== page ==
“This (trilateral) mechanism might involve Turkey, Egypt and Iran,” Erdogan said. “A second mechanism could involve Turkey, Russia, Iran. A third could be made up of Turkey, Egypt and Saudi Arabia.”
“This represents a significant shift in position by Ankara,” Semih Idiz wrote in the English-language Hurriyet Daily News.
“It was no more than a few months ago that Ankara looked coolly on any discussion on Syria which involved Russia and Iran due to their unconditional backing of Syrian President Bashar al-Assad,” he argued.
Erdogan’s government, a one-time Assad ally, has burnt bridges with Damascus after its deadly crackdown on popular dissent that erupted in March last year and has turned into a civil war.
Turkey has since then provided sanctuary for some 100,000 refugees fleeing the conflict, as well as the exiled Syrian rebel and political leadership, in camps along its volatile border.
At the same time Turkey’s parliament has approved military action against Damascus “when deemed necessary”, shortly after Syrian shells killed five Turks in a border town on Oct. 3. The Turkish military has beefed up border security with aircraft and tanks.
But in the region, Ankara’s deterrent measures have not set well with Iran and Russia and have changed the perception of Turkey as troublesome.
Sami Kohen, a veteran columnist of liberal daily Milliyet, said Ankara began to seek an “exit strategy” after the policies pursued so far by the government pushed Turkey to become a part of the problem.
“While on the one side Ankara is keeping on its policy of showdown against Syria, on the other side it is signaling that it wants to be involved in efforts for a peaceful solution.”
A Turkish foreign ministry official contacted by AFP said Turkey has never ruled out regional initiatives, noting its support for regional quartet talks proposed by Egypt and involving the other two key players Iran and Saudi Arabia.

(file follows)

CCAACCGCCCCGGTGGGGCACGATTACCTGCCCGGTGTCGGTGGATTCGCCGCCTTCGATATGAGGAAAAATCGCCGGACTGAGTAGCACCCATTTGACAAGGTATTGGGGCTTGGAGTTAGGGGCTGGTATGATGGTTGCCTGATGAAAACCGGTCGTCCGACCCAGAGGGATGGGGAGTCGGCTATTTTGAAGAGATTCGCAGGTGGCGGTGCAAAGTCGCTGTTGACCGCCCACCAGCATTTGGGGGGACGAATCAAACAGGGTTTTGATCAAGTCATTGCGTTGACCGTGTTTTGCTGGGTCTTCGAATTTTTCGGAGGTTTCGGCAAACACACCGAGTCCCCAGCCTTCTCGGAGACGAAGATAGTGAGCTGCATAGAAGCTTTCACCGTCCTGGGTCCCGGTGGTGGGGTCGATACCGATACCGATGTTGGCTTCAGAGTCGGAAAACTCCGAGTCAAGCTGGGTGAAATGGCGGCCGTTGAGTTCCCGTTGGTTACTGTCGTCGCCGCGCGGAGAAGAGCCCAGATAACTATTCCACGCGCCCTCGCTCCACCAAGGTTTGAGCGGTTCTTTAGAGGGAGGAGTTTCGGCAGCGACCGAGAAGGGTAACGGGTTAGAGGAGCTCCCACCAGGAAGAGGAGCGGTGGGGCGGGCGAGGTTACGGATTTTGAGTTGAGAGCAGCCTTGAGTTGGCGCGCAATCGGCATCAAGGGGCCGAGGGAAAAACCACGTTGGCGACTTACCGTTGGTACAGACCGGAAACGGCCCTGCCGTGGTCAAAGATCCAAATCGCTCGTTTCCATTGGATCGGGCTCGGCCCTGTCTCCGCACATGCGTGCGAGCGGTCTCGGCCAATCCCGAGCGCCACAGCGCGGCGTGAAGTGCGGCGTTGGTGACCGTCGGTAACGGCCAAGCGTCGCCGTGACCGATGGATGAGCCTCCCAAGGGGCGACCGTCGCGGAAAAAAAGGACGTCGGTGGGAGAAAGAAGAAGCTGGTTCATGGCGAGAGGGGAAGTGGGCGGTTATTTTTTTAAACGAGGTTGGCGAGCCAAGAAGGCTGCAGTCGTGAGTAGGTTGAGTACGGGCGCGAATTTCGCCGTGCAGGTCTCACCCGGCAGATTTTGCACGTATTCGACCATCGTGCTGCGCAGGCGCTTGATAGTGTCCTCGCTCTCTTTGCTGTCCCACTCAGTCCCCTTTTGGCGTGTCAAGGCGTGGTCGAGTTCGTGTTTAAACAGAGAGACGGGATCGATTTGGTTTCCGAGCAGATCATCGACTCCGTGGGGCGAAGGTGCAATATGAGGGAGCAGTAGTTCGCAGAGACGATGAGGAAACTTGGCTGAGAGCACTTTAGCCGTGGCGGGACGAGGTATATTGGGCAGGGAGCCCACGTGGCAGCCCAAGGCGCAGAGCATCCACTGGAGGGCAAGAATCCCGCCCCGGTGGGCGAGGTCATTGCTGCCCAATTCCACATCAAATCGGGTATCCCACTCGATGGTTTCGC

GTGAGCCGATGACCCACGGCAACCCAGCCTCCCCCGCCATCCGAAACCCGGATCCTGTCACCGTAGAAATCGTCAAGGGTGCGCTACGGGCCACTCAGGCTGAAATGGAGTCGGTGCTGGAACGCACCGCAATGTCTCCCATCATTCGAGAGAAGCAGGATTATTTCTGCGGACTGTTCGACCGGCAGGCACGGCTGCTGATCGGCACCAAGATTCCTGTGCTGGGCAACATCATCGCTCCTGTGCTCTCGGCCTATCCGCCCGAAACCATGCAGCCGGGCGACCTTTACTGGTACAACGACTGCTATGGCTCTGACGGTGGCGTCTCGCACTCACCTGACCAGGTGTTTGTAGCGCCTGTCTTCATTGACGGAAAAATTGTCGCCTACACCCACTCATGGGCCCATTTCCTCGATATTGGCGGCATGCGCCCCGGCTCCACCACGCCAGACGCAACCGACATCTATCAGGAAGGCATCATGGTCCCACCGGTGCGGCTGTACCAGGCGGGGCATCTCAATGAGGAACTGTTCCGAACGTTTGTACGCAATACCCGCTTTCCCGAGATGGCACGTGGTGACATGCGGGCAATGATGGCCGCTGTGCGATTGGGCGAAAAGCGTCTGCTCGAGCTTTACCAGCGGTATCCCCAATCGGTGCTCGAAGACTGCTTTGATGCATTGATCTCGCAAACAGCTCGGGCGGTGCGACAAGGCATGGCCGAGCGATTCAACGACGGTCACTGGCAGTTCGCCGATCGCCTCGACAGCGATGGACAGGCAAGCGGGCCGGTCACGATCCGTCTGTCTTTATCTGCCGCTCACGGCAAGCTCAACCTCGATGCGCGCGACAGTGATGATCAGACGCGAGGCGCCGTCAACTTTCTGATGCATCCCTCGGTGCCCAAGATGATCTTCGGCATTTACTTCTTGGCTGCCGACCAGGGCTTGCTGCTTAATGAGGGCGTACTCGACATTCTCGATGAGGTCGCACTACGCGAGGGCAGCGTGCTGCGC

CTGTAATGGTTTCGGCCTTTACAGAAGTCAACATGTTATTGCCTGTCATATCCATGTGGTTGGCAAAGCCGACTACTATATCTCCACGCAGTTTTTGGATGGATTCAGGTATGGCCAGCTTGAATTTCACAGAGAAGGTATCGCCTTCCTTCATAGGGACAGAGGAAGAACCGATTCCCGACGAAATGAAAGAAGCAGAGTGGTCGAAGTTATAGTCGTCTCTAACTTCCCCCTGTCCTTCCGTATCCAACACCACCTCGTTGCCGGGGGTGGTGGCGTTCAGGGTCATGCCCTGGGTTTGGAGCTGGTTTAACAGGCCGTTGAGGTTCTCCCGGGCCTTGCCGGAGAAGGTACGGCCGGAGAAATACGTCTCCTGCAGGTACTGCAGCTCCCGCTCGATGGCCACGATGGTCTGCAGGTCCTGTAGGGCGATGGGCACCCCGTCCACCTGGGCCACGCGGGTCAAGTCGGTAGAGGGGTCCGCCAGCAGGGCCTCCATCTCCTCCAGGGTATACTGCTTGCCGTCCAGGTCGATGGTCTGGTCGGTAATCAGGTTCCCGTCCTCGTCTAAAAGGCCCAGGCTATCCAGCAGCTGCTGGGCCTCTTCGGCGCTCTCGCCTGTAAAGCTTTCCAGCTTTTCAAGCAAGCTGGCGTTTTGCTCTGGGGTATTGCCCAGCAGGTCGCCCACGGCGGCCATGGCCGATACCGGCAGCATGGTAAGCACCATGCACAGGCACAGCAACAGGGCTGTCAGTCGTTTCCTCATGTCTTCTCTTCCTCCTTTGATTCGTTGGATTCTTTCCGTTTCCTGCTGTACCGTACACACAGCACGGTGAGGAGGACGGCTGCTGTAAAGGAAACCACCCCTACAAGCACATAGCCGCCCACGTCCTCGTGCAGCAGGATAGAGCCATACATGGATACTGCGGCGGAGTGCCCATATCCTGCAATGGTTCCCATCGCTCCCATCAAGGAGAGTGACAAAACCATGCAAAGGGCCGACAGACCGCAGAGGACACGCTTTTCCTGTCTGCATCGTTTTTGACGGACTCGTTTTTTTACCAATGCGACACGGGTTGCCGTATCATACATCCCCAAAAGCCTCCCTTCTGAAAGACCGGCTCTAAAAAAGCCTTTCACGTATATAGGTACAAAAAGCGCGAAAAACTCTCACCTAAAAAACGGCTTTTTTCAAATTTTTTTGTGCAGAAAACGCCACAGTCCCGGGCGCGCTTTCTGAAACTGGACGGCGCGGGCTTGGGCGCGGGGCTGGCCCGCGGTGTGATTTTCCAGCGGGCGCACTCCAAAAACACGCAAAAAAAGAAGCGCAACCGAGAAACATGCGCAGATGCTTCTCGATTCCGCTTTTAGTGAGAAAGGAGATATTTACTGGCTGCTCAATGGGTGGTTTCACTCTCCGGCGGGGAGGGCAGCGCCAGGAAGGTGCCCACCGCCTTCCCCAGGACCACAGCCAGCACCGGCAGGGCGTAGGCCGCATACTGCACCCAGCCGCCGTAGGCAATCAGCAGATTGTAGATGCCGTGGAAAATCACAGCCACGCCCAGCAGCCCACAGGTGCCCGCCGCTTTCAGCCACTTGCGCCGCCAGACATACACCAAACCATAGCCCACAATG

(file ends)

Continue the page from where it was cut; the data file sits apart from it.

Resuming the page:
Turkey and Iran have diverging views on the Syrian crisis but recent weeks have seen an intensive diplomatic exchange between the two countries, resulting in both Ankara and Tehran’s backing a ceasefire plan floated by international envoy Lakhdar Brahimi during the Muslim Eid al-Adha holiday starting this week.
Turkey is also talking to Russia despite a recent diplomatic row sparked after Ankara grounded a Syria-bound plane en route from Moscow to Damascus on suspicion that it had military cargo.
Turkey has not yet said what exactly the suspect cargo contained, but both countries have preferred to downplay the incident, and denied there was a crisis in their trade-based relationship.
It is however hard to predict if Turkey’s new overtures, interpreted by some observers as a change in Turkish foreign policy options, will have any chance of success as long as Russia and Iran cling to their support for Assad's regime.
Yet Turkey finds itself grasping for support over the Syria crisis, amid criticism that the Western powers are not doing enough to stop the bloodshed.
“Turkey has been desperate for 19 months,” Soli Ozel, a professor of international relations at Istanbul’s Bilgi University, told AFP. “It doesn't have enough strength to change the circumstances in Syria, or to convince Syria's allies (to find a solution), or to convince its Western allies to stand by it.”
A new initiative to build cooperation with key regional players may be Turkey’s way of mending fences with its neighbors over Syria.
“I think Turkey’s leaders are rediscovering the idea of having zero problems with neighbors,” a Western diplomat, familiar with Ankara’s efforts, told AFP.
“Turks have come to the conclusion that they need to do something as regards Russia and Iran. They have realized Turkey is not alone and even if it were a super power, Turkey has to have friends.”